4. Query: With this index in place, the content can be traversed using the indexer and language model to process the dataset according to various queries.

5. Evaluate: Assessing performance versus other possible generative steps is useful, whether when altering existing processes or when testing the inherent latency and accuracy of systems of this nature.


Retrieval Augmented Generation process
Image created by Author


A Short Example


Consider the following simple RAG implementation. Imagine that this is a system created to field customer enquiries about a fictitious online shop.

1. Loading: Content will spring from product documentation, user reviews, and customer input, stored in multiple formats such as message boards, databases, and APIs.

2. Indexing: You will produce vector embeddings for product documentation and user reviews, etc., alongside the indexing of metadata assigned to each data point, such as the product category or customer rating.

3. Storing: The index thus developed will be saved in a vector store, a specialized database for the storage and optimal retreival of vectors, which is what embeddings are stored as.

4. Querying: When a customer query arrives, a vector store databases lookup will be done based on the question text, and language models then employed to generate responses by using the origins of this precursor data as context.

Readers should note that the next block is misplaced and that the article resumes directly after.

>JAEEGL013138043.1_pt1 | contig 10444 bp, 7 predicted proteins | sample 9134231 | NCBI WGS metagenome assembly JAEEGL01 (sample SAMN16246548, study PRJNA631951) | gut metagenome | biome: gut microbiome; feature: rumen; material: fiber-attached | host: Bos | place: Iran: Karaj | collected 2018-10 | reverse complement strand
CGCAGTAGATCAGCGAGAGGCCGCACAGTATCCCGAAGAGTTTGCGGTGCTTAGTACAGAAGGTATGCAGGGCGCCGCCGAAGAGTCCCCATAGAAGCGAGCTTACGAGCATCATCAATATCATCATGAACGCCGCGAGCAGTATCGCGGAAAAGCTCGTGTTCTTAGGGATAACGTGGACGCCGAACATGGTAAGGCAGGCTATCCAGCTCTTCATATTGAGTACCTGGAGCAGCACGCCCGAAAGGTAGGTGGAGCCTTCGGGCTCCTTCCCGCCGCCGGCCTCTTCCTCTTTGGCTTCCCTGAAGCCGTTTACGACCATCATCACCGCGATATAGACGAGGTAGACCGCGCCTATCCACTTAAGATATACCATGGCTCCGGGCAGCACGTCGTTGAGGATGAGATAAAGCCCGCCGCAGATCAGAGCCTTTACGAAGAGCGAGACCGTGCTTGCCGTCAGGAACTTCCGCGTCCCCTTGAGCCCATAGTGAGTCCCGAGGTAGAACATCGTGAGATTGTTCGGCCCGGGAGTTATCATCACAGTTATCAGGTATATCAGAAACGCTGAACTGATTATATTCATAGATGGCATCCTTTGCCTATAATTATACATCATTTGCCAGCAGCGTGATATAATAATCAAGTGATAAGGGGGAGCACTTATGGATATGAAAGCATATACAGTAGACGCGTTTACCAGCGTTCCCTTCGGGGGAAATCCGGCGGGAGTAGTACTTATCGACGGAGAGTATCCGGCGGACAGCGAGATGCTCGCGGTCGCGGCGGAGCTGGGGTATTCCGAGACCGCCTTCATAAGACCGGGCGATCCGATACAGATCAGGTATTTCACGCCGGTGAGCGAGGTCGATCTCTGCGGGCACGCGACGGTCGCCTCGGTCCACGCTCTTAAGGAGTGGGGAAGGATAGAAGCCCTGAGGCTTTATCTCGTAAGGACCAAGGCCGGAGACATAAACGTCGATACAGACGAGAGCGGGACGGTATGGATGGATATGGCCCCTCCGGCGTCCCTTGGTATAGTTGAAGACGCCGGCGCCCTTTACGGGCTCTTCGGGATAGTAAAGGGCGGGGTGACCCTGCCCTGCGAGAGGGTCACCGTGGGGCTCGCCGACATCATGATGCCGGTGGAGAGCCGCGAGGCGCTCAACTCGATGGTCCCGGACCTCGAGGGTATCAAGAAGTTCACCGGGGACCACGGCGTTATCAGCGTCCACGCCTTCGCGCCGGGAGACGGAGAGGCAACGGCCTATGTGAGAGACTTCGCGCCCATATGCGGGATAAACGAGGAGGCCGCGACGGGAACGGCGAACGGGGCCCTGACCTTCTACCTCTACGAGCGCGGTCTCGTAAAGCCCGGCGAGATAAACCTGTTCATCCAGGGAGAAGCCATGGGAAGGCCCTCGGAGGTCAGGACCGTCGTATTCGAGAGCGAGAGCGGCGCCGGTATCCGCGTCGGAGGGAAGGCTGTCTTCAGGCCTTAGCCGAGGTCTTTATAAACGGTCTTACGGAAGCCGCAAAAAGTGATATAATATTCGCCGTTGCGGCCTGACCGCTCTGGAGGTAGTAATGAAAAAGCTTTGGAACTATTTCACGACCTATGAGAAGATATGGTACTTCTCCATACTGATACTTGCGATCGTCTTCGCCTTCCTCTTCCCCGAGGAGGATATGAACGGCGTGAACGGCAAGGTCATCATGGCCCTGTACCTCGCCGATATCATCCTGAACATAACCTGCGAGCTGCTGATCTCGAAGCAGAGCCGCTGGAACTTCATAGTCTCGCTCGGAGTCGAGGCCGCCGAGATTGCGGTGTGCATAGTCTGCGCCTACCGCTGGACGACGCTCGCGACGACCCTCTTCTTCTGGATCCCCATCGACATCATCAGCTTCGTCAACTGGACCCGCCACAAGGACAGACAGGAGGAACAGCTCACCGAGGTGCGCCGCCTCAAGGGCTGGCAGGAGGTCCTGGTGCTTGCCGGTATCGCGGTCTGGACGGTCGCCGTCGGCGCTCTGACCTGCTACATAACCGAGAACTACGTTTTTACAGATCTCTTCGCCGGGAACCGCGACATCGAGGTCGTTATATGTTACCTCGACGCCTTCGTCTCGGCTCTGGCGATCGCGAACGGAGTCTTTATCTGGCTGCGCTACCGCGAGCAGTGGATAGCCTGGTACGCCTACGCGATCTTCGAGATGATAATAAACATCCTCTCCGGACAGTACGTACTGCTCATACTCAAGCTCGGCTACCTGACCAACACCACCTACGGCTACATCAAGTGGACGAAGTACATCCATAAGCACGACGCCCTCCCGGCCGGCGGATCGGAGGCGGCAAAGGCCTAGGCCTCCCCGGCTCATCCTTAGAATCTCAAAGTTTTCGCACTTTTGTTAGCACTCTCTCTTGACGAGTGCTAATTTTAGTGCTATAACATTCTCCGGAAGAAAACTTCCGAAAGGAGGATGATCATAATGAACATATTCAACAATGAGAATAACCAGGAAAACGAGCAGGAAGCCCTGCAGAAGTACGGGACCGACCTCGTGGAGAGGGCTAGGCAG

5. Evaluation: System performance will be evaluated by comparing its performance to other options, such as traditional language model retreival, measuring metrics such as answer correctness, response latency, and overall user satisfaction, to ensure that the RAG system can be tweaked and honed to deliver superior results.

This example walkthrough should give you some sense of the methodology behind RAG and its use in order to convey information retrieval capacity upon a language model.




Introducing retrieval augmented generation, which combines text generation with information retrieval in order to improve accuracy and contextual consistency of language model output, was the subject of this article. The method allows the extraction and augmentation of data stored in indexed sources to be incorporated into the generated output of language models. This RAG system can provide improved value over mere fine-tuning of language model.

The next steps of our RAG journey will consist of learning the tools of the trade in order to implement some RAG systems of our own. We will first focus on utilizing tools from LlamaIndex such as data connectors, engines, and application connectors to ease the integration of RAG and its scaling. But we save this for the next article.

In forthcoming projects we will construct complex RAG systems and take a look at potential uses and improvements to RAG technology. The hope is to reveal many new possibilities in the realm of artificial intelligence, and using these diverse data sources to build more intelligent and contextualized systems.

Matthew Mayo (@mattmayo13) holds a Master’s degree in computer science and a graduate diploma in data mining. As Managing Editor, Matthew aims to make complex data science concepts accessible. His professional interests include natural language processing, machine learning algorithms, and exploring emerging AI. He is driven by a mission to democratize knowledge in the data science community. Matthew has been coding since he was 6 years old.